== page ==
Originally Featured in North Forty News
By Annie Lindgren
Executive Director of the Wellington CO Main Streets Program

100 years in Downtown Wellington, if only the walls could talk

There are two downtown business buildings that turn 100 years old this summer. The one that houses Wellington Grill, and the one that houses Papa’s Table. Both buildings as vibrant as ever, and if only those walls could talk….

The building that Wellington Grill keeps busy from 11am-10pm every day of the week was originally built to house a Drug Store. Edgar Shinn, a pharmacist and drug store owner, purchased the property in 1919. The lot previously had a one-story wood commercial building on it, but Edgar tore this down to replace it with what was then considered a modern commercial building, made of brick. The building was completed in May of 1919, and the Shinn Drug Store moved from its previous location on 2nd Street. This building came around the same time electricity came to downtown Wellington, and that power was used to bring the first soda fountain to downtown. In 1920, Edgar added on to the back of the building, a space that would become a medical clinic ran by Dr. E. W. Netherton, and with a separate entry that led out to 2nd Street. Edgar ran the pharmacy in Wellington until 1935 when he purchased a share in a pharmacy in Fort Collins, that would become the Patterson-Shinn Drug store, and lead to Edgar moving his family and business to Fort Collins.  The building was then sold to Robert Anderson, a pharmacist, who ran it as Anderson Drug Store, with the back portion serving as an apartment. In the 40’s Robert obtained a liquor license and sold alcohol. Liquor sales were prohibited in Fort Collins until the late 1960s, and Wellington was a popular place for folks to drink and stock up on booze. In May of 1941, Robert was charged for having slot machines and punch boards in the store, breaking gambling laws. In 1947 the property was sold to Harry Young, who expanded the living quarters in the back portion of the building, westward to include another room and bathroom. He also added the other pressed clay block buildings on the property and acquired 2 more lots to the property. Harry converted the drug store into a liquor store he called Young’s Liquor, which operated into the ’60s. It remained a liquor store with a different owner into the 70’s. Since then the building went through a variety of uses, including a recreation center, a Malt Shoppe, barbershop, and in 1984 was remodeled for use as a church. It has been used as a restaurant for the last few decades. Jon and Donita Comes purchased the business in 2012, changing the name to Wellington Grill. They celebrated the 7yr anniversary of their business on April 21st. The outdoor area is alive with seating and music during the warmer months of the year.

The building that houses Papa’s Table, a family run Italian at night, Asian for lunch, and breakfast on Sunday restaurant, started out as a bank. In 1919 the First National Bank of Wellington, which had been in the building now housed by North Poudre Irrigation, built a new bank and opened for business on October 23rd. The bank prospered with the growth of the agricultural community, and with an oil boom in Wellington in the mid to late 1920s. The prosperity ended in the ’30s with the Great Depression, and the bank closed and left the building vacant for several years. In 1943 Marg Wallen turned the bank into the Wallen Grocery and Market. You can see the ghost sign for the grocery store on the top of the east side of the building. It was a grocery store until 1971, and then became a motorcycle shop, a feed store, dance studio, nail salon, and then a flower shop. In 1996, under the ownership of Linda Wilson, it was converted into a flower and gift shop called Oopsie Daisy Floral and Gifts, and then the bakery area was added in 1998. It was the Flower Mill, owned by the Ackerman family when it was added to the National Register of Historic Places in 2000, the only downtown building currently on the registry. Wendell and Sally Nelson purchased the building in 2003. Sally, who had previously been selling flowers and antiques from Nelson’s farm just south of town, and daughter Susan, opened the Chocolate Rose, a flower shop, bakery, and gift shop. Wendell ran the farm where the flowers and some of the produce for the shop came from and eventually joined Sally in running the bakery. The Nelson’s added the garden area on the east side of the building and were the ones to discover the septic system had been set up to drain into an old well, rather than the town septic system like the tenants had been paying the fee for since 1919. The building was then purchased by Tom and Rose Casabona in 2016 and converted into a full restaurant. The Casabona’s are celebrating the 100-year anniversary of the building on June 2nd at 6:00 pm with an RSVP only meal, including shrimp, lobster, and filet mignon, that is sure to have the seats filled.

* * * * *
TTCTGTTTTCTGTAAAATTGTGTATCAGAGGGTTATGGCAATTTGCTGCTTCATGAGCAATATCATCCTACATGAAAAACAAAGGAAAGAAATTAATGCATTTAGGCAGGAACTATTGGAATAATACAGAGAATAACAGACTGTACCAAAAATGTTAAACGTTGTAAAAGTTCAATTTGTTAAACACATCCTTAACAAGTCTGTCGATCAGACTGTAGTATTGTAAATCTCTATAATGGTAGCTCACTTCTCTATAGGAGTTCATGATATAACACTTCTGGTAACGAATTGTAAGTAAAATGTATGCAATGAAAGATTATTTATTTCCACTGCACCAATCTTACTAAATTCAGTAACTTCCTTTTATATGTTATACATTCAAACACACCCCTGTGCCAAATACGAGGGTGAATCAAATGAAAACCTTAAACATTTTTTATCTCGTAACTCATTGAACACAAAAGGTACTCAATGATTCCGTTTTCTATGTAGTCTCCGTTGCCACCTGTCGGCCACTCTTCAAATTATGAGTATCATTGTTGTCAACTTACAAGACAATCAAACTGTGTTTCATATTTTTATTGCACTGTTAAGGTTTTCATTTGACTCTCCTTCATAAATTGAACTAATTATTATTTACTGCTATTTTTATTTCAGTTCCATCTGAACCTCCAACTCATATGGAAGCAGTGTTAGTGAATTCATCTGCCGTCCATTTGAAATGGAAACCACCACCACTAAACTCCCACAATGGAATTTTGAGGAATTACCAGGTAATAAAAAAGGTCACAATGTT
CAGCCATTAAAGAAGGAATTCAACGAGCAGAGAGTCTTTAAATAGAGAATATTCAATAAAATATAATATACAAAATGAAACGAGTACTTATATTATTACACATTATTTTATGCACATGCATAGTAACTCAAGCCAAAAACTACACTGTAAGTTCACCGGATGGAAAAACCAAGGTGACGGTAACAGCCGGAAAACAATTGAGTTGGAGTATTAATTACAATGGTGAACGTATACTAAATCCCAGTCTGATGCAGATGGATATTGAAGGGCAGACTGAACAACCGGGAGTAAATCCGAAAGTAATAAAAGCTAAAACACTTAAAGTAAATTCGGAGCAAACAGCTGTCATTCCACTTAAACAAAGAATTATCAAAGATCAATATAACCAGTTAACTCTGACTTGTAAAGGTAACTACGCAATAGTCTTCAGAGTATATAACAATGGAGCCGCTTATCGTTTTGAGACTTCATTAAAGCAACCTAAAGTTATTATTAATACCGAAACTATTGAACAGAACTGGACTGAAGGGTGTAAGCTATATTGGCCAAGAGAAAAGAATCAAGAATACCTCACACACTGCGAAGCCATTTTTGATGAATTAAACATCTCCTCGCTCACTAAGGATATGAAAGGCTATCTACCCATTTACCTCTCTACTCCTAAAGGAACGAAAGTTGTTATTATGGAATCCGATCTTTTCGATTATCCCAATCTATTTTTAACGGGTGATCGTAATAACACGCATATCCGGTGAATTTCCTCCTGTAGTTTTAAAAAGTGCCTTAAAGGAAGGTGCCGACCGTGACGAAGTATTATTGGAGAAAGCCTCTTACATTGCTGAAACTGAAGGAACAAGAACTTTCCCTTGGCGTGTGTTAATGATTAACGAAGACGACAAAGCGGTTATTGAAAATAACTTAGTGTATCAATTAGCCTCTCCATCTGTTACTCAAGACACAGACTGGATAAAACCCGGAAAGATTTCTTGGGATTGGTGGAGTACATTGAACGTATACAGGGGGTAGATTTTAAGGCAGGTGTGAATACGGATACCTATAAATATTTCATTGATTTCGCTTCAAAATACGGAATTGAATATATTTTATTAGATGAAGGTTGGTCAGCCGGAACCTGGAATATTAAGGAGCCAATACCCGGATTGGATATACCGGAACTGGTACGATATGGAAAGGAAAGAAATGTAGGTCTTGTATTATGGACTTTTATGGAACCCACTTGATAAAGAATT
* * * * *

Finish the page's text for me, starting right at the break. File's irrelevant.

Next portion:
The above historical information was obtained from the historical surveys completed in 2018 and in 2000 on these two buildings. For more information regarding the history of these buildings please email info@wellingtonmainstreet.org.